I walked over and took a closer shot over the fence. Aluminum fuel tanks piled to the sky on large racks, and every rack is surrounded by stacks of bow rails of various sizes. Fiberglass consoles for small boats, leaning posts, large cooler seats and more and more fuel tanks. It becomes increasingly apparent as you walk around this place that the disasters never end in the boat building business. One horrible thought that struck me as I looked at all of this stuff: there is no way they could secure this place for a real hurricane. All of this stuff would be spread all the way to Lake Okeechobee.
Walking around inside the fence, there are a lot of smaller items laying around amongst the fuel tanks and bow rails that occupy most of the space. Gene was interested in these rubber mats to use as liners underneath the new fuel tanks. Also shown: a pallet of rudders, aluminum flybridge ladders, dock ladders, and aluminum railings. Behind us on the back fuel tank rack were stacked sheets of Starboard marine lumber.
Leaning against a rack of fuel tanks were these two really nice aluminum davits. This kind of thing must be quite a challenge in the liquidation business. They are neat, but who will want them, and how will that person know they are here? Also shown is an old galvanized davit of the type that hangs on a piling to lift small skiffs. That is an easier sale. Lots of people have pilings and small boats to pick up, but who has an application that requires smallish aluminum davits?
Inside the store, Marine Connection Liquidators is an interesting blend of a normal boating store and a boat builder's warehouse. Just inside the door is a 55 gallon drum full to the brim with stainless screws, nuts, and bolts of all sizes, being sold by the pound. The price was $4.95/lb unless you want 5 pounds or more, in which case the price drops to $3.95/lb. In the picture at right, looking toward the desk and front door, you can see trolling motors, sportsfishing fighting chairs, compasses in a glass case, and a rack with rolls of fiberglass. There are also rolls of uphostery fabric, padded non-skid deck mats, and big, bronze propellers on the wall.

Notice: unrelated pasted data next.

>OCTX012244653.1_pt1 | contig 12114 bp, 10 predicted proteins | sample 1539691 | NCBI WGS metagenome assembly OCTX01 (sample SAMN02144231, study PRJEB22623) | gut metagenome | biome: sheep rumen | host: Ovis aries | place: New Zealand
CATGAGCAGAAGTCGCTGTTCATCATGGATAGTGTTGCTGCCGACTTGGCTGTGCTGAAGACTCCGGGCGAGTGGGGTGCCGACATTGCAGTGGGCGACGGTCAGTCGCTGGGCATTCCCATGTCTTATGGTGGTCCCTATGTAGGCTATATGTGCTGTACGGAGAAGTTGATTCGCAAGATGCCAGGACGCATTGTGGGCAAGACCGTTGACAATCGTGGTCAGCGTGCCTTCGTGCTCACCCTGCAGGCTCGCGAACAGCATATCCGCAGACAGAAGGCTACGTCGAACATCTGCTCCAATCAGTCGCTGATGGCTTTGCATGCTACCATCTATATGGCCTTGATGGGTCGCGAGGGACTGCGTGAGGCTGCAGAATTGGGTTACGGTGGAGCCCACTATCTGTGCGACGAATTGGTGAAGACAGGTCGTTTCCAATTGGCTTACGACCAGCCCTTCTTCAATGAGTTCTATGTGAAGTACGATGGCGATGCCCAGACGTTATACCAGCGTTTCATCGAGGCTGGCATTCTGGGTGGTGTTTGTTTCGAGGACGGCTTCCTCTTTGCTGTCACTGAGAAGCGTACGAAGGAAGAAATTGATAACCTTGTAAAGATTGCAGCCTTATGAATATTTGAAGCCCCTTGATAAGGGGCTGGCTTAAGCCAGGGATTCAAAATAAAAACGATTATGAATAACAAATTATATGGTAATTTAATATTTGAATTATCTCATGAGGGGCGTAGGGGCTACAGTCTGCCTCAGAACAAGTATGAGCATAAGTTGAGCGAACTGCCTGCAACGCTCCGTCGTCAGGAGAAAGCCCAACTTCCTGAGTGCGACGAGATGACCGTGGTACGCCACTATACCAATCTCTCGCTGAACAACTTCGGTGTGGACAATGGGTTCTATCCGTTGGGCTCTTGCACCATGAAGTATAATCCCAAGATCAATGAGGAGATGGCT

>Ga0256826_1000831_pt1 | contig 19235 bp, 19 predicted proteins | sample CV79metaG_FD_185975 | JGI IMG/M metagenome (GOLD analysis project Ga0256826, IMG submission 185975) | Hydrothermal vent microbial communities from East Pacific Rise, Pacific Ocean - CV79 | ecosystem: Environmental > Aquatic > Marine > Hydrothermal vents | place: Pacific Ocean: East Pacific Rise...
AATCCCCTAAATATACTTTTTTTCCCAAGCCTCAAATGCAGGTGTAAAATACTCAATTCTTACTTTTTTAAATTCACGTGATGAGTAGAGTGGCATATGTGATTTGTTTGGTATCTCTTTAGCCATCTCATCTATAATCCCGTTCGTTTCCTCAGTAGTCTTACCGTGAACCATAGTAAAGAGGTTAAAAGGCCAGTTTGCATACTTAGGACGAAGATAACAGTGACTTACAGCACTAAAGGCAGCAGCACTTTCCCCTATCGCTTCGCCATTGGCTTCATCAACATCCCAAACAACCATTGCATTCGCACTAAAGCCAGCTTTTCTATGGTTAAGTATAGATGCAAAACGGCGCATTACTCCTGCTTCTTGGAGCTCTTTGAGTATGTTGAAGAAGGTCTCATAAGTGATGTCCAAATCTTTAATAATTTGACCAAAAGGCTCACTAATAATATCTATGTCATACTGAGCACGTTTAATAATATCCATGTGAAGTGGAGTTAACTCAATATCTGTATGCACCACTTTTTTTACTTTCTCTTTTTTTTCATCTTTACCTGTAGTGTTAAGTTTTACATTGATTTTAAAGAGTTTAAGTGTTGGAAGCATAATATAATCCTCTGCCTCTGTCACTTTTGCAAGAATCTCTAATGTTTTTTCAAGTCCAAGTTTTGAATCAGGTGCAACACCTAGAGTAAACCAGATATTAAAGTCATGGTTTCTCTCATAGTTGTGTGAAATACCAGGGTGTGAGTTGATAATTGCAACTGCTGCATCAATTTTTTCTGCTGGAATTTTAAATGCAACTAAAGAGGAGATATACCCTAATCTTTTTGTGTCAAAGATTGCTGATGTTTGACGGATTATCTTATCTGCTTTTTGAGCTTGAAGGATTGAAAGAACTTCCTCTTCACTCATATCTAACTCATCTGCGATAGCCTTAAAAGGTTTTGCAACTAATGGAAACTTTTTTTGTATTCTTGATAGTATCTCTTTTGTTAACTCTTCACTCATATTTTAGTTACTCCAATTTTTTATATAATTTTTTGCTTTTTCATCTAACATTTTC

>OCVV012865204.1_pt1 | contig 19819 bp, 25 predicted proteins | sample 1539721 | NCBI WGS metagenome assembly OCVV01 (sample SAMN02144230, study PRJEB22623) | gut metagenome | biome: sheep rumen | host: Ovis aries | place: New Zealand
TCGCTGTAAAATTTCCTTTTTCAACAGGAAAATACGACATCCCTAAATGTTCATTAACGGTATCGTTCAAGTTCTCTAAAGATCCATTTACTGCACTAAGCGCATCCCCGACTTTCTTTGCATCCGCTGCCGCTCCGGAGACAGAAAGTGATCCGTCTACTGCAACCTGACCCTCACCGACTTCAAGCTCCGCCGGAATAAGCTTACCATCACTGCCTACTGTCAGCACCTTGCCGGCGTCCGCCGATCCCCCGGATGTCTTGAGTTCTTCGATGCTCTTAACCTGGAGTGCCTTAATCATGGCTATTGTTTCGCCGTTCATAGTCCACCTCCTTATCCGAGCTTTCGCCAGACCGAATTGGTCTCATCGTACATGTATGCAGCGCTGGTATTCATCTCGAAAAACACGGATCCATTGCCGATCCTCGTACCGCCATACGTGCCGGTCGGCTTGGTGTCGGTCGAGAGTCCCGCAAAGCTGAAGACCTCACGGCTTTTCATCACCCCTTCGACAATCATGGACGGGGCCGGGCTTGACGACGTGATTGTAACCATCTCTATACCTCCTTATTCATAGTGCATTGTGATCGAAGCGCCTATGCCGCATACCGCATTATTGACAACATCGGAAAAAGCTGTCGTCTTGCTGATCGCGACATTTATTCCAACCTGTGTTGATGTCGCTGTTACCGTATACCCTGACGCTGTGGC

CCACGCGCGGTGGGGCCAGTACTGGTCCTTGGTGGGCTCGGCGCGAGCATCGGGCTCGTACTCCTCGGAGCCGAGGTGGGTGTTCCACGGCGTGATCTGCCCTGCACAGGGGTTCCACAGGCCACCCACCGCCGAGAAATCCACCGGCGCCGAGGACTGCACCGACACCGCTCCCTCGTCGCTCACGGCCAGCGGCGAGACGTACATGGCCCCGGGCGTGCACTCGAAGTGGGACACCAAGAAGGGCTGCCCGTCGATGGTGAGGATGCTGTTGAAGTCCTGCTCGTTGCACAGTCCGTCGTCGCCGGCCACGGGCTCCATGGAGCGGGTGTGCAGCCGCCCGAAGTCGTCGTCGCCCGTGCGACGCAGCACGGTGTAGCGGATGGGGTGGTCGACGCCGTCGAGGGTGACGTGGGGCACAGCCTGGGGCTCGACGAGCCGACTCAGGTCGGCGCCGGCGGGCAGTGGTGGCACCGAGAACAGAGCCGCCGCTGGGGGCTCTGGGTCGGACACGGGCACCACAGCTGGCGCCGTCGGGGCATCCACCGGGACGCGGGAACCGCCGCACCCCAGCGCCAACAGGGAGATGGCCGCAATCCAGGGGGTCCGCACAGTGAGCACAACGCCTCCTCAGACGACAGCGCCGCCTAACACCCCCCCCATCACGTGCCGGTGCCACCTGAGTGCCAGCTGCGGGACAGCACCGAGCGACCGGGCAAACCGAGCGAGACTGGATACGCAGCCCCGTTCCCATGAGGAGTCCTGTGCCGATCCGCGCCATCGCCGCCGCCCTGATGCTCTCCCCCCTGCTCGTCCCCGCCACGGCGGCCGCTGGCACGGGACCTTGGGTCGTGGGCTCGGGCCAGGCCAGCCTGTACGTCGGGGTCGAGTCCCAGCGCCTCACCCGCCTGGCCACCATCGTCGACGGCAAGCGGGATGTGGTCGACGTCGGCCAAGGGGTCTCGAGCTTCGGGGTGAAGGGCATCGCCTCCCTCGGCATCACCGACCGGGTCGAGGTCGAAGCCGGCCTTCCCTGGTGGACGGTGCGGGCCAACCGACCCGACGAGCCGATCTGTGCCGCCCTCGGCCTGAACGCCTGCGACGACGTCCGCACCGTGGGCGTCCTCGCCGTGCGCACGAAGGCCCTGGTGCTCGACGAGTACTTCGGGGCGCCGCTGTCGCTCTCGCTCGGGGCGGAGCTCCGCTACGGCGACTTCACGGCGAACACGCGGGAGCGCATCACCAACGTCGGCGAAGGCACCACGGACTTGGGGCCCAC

On this aisle, it looks as if Gene is shopping at an ordinary marine store, as long as you ignore what is up high. He is examining the selection of fuel filters, deck fill fittings, hoses, and portable tanks. Behind him are Shakespeare VHF antennas and in the background are sportswear shirts. My impression is that it's a normal store below about 8 feet, and above that level, anything could be warehoused in boxes, not necessarily related to the stuff below. How they keep track of all this stuff is beyond me.
The dive gear corner of the store provides another example of what I am talking about. They have masks, snorkels, fins, gloves, BC's, regulators, tanks, and even a couple of little dive scooters. All pretty normal stuff that one would see in a dive store, or the diving section of a marine store, but look up. There are rows of Yamaha, Mercury, and Evinrude outboard motor covers. Not your ordinary dive store offerings! The thing I love about this place is, no matter which unrelated things they put next to one another, they are ALL related to me because I love all boats!